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China’s Tsinghua Will Spend £31bn To Become World’s Third-Largest Chipmaker

Ben covers web and technology giants such as Google, Amazon, and Microsoft and their impact on the cloud computing industry, whilst also writing about data centre players and their increasing importance in Europe. He also covers future technologies such as drones, aerospace, science, and the effect of technology on the environment.

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Tsinghua Unigroup Ltd splashes cash in attempt to move Qualcomm out of the way

Chinese business giant Tsinghua Unigroup wants to pump 300 billion yuan (£31bn) into chip production over the next five years, the conglomerate’s chairman announced today.

The group is reportedly in talks with a US chipmaker, with a deal that may come as soon as the end of November, according to Reuters.

Tsinghua Unigroup Ltd, which is 51 percent owned by Tsinghua Holdings and 49 percent owned by Beijing Jiankun Investment Group, wants to become the world’s third-largest chipmaker, Chairman Zhao Weiguo told the agency in an interview.

Giant

“If you can’t be the top-three giant, it will be very hard to develop your business iCIOn the chip industry,” he said.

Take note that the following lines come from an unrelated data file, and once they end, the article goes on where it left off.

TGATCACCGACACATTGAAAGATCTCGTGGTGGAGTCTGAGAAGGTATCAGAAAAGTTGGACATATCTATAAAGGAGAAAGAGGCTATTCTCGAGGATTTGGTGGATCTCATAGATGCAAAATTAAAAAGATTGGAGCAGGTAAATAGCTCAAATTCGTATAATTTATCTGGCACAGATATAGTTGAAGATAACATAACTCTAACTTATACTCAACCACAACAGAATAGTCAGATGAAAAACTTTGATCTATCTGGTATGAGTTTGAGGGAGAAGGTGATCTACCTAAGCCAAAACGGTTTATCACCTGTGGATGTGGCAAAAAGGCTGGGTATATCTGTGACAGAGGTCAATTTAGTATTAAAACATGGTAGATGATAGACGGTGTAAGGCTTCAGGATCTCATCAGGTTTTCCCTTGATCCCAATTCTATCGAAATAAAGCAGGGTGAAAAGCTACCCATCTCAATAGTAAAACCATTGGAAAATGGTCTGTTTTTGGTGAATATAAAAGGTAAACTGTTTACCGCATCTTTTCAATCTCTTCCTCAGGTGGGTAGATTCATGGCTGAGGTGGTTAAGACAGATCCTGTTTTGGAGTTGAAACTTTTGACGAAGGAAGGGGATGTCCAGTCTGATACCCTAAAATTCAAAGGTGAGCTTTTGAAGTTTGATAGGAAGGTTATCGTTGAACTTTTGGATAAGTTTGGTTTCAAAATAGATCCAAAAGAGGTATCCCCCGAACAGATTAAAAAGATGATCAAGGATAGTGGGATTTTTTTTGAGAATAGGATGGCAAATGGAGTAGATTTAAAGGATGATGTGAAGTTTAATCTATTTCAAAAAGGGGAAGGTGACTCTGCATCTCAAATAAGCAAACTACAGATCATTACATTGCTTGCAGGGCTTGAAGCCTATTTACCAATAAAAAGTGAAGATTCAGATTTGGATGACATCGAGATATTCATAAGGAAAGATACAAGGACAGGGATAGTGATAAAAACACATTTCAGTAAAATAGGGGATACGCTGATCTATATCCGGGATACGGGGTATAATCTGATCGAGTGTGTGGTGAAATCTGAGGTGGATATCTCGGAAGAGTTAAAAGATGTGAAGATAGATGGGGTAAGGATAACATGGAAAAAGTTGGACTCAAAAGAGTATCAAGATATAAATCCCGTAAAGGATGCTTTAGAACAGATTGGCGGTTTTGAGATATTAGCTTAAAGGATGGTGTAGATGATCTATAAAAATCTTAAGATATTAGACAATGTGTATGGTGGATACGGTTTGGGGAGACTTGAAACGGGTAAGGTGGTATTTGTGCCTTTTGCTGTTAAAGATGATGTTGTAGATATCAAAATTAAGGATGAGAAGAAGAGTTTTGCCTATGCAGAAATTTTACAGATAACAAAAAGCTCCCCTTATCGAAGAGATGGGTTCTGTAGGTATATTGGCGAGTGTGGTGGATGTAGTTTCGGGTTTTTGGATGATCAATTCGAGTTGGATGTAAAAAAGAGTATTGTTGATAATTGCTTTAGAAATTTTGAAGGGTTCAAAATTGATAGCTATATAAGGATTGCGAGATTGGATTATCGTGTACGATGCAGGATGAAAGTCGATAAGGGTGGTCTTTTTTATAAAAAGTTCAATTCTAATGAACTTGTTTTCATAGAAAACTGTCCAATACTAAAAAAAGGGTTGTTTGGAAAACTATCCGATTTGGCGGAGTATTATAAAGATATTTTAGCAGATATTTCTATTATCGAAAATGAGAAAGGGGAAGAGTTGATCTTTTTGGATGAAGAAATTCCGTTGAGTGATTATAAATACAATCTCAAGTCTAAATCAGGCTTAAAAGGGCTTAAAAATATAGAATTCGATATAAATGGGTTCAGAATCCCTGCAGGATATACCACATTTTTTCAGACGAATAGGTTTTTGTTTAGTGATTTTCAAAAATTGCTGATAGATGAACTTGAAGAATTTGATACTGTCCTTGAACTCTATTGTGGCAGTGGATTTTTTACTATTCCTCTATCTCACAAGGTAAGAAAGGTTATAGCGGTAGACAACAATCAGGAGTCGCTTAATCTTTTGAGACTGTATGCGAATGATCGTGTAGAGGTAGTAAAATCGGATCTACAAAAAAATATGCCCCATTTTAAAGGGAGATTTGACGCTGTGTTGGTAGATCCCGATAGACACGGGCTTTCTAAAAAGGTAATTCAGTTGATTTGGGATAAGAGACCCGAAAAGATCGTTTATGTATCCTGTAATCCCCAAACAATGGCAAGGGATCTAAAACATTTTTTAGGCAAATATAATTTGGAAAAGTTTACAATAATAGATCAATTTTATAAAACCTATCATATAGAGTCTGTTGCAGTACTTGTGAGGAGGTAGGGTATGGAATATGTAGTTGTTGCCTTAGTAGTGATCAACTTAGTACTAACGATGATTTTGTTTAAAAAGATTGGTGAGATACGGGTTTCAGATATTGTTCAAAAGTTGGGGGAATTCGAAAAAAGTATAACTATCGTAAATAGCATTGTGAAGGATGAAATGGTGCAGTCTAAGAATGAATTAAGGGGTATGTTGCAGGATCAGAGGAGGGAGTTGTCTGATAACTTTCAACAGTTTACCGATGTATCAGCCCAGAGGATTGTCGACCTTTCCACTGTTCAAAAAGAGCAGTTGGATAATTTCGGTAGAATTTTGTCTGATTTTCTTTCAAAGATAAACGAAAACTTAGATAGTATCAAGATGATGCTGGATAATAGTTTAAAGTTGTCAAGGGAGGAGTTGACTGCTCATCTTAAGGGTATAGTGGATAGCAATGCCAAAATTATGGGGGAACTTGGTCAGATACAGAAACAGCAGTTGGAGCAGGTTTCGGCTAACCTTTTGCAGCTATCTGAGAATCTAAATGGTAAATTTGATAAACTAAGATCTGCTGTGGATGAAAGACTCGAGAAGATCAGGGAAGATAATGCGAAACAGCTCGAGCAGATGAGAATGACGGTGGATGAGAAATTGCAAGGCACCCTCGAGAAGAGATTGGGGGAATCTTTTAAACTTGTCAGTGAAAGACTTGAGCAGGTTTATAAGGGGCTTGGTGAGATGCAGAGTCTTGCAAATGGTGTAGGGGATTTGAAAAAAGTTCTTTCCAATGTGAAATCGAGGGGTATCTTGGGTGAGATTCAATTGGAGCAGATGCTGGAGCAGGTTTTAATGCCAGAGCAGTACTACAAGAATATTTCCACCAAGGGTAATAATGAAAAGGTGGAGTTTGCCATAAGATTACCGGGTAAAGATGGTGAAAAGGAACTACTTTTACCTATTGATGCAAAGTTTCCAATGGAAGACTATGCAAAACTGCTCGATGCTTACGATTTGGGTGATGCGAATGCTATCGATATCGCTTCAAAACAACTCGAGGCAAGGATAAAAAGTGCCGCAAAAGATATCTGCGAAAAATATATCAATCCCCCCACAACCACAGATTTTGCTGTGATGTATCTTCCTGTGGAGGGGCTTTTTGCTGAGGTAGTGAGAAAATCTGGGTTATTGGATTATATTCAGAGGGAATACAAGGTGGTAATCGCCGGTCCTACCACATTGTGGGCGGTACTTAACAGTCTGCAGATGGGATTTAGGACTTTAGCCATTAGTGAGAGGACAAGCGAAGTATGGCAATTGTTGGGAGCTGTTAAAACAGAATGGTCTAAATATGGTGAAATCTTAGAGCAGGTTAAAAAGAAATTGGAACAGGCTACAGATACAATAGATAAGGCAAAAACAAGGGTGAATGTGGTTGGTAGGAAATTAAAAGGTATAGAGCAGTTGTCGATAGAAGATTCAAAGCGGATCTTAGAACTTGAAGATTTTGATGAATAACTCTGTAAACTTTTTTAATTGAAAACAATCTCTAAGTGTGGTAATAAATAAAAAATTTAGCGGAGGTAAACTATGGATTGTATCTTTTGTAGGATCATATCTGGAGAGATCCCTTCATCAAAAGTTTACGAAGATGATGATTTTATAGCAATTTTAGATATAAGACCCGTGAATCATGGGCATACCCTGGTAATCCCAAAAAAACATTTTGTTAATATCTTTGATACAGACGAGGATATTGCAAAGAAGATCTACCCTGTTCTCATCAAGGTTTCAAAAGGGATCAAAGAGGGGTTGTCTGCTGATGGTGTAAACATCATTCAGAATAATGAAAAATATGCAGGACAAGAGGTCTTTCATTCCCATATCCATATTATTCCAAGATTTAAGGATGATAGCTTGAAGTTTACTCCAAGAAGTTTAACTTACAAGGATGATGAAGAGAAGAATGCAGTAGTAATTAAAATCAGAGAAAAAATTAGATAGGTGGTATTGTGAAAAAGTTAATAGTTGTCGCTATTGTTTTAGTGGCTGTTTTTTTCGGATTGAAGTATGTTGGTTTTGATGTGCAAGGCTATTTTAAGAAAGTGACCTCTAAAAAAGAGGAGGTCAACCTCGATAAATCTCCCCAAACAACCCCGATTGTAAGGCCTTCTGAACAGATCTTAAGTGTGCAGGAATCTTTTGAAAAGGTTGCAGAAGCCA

“The next five years is key… There is an enormous market out there,” Reuters cited him as saying.It was last week when the Wall Street Journal reported that Tsinghua Unigroup will set up a new subsidiary, Tongfang Guoxin Electronics (TGE), which has a filing on the Shenzhen stock exchange, to oversee the research and acquisition of companies needed to build advanced chips.

TGE’s filing said it hoped to raise $12.6bn (£8.34bn) in a private placement, with further funds coming from both TU and investment company of TU chairman Zhao Weiguo.

The move may provide major Chinese firms such as Lenovo, Huawei and ZTE with the option to buy home-made chips for their devices, rather than using those from American companies.

There have been several high-profile clashes between the notoriously private Chinese government and foreign manufacturers, as the former looks to encourage competition from native firms.

Most notably, Qualcomm was hit with an investigation by Chinese authorities for well over a year following claims that the company reportedly charged higher prices to Chinese companies than in other countries, claims which could land the company with a $1bn fine.
The distrust was also working the other way, as earlier this year the US government considered imposing economic sanctions on China in retaliation for its suspected involvement in cyber-attacks intended to benefit the Chinese economy.

However the two companies later agreed to work together following high-profile talks between US President Barack Obama and his Chinese counterpart, President Xi Jingping.

HP Selloff

In May, Hewlett-Packard confirmed it would sell a majority stake of its Chinese hardware business to a Tsinghua Holdings subsidiary for $2.3 billion (£1.5bn).

Unisplendour will acquire 51 percent of HP’s H3C Technologies, valuing the total business at $4.5 billion (£2.9bn).The new H3C will be providing servers, storage and networking hardware in China.

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